Forgiveness does not mean the same as trust. You can forgive someone, but that forgiveness is more for YOU than it is them. If the person you forgive is still misbehaving, then tough love is absolutely okay. And I am sure it jives with the Gospel. I do not think that the Lord intends for us to be doormats, and he certainly doesn't want us to accept or tolerate bad behavior. He doesn't. Again, forgiveness is a totally different thing than trust or tolerance.
Hiiiii, just stopped by to let you know I stopped by . . . and what a great question. One I think about a lot. My answers are YES. YES. and YES. YYYYYEEEESSSSSS!
And thanks for always blessing me with your cook, gentle, clever wisdom. YOu da Bomb!
UBER cute blog, btw.
Nail on the head, Lara. Forgiveness is more for you than for the person who has wronged you. It's not the same as forgetting, or pretending it didn't happen. Your enabling question is harder, because to *not* enable requires more than forgiveness on your part, it requires *you* to change your behavior. i.e. You can "forgive" your child for breaking curfew, but if there are no consequences, they will continue to abuse the priviledge. Only once you take disciplinary action will they be forced to confron their behavior.
WOW--it's like Lara took the words right out of my mouth!!
I just came back to see what others were saying, and realized I used a weird account...but it was me Lara. :)
Answering your question is, in my opinion, easy. The answer, however, is very hard and is likely the hardest thing one can do. The answer is so hard, in fact, that people have died living it.‡What manner of men are we to be? Like Christ and how does he forgive? He forgives sins and then remembers them no more.He said, "I, the Lord, will forgive whom I will forgive, but of you it is required to forgive all men." (emphasis mine)What did he say to do when someone hurts us? He told us to turn the other cheek. He also told us to pray for those who despitefully use us.We could quibble and bring up the great defenders of the faithful such as Captain Moroni, Gideon, Elijah and others who definitely did not turn the other cheek and yet were unquestionable examples of righteousness; however, I personally look to only one source for answers to such questions.Having said that, I will freely admit that I am still far from being a good example of living like that. Thankfully, I have four marvelous children that give me plenty of opportunity to practice.‡Alma 24:21,22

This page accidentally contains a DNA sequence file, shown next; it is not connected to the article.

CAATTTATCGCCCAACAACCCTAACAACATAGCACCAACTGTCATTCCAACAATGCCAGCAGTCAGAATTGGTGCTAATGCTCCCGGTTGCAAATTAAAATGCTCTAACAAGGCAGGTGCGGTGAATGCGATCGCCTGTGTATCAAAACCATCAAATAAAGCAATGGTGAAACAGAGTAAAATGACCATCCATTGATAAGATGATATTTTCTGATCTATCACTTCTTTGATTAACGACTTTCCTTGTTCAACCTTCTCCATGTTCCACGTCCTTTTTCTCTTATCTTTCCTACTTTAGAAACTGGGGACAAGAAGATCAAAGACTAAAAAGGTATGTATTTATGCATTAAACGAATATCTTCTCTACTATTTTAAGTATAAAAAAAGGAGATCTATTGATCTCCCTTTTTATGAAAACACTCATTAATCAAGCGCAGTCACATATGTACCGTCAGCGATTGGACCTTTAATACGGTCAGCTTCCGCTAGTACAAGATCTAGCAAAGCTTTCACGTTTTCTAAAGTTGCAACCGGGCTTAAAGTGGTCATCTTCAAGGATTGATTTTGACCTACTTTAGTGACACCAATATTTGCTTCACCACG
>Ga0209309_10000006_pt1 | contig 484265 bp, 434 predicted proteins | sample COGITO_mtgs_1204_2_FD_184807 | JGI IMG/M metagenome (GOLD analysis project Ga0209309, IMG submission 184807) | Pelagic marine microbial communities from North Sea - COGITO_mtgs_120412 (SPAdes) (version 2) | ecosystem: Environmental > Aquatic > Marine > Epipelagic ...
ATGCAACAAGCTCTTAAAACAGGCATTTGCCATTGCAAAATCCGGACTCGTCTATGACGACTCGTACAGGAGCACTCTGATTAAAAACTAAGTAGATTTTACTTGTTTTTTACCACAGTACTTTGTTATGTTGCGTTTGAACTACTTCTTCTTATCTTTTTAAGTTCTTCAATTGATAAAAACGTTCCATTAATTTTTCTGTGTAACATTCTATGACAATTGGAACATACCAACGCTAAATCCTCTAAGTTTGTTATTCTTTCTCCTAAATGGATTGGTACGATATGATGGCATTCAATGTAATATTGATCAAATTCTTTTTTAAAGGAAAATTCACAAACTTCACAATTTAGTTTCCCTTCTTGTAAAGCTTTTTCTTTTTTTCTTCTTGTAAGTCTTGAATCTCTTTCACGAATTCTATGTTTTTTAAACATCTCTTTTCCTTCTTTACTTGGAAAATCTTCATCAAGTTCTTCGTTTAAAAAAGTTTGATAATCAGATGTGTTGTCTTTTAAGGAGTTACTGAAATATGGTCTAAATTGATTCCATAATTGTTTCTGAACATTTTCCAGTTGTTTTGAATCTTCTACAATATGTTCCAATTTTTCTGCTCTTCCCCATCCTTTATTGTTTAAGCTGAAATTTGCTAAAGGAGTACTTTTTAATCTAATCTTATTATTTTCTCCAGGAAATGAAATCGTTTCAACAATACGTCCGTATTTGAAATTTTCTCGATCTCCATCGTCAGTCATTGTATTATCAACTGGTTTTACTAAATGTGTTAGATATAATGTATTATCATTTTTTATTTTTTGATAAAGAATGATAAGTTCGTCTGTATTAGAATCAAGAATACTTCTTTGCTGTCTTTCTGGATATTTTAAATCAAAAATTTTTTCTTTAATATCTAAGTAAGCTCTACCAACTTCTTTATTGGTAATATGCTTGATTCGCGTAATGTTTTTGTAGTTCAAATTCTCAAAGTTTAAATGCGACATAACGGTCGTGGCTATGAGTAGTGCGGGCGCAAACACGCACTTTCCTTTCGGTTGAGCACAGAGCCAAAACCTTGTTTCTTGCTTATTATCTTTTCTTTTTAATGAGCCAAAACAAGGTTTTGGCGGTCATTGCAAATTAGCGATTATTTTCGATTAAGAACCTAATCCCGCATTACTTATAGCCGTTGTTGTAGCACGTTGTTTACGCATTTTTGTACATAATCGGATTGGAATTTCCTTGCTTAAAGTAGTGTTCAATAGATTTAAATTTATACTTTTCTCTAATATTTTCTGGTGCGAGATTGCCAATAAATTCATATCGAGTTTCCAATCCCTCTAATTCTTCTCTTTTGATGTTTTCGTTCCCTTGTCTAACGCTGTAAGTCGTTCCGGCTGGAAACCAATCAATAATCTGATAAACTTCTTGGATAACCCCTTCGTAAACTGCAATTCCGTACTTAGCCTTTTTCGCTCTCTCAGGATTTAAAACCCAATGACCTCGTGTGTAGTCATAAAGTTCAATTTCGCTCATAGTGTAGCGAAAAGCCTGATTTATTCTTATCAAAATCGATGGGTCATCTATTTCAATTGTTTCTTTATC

I've more than my share of life lessons on this one. Certainly more than anyone wants to read in a comment. We'll save it for some other time. Just a couple of things.I have learned there is a difference between helping and enabling. And as parents we cross the line too often.I have learned the difference between forgiveness and tolerance. I can forgive meaning I have let go, I can pray for the offender and not wish them ill harm, however, I do not need to stay in a toxic relationship.I have learned that anger and disappointment are two completely different emotions and I need to be clear with my children on which one I am feeling and that there isn't ever hate involved.I wonder if that even answered your question???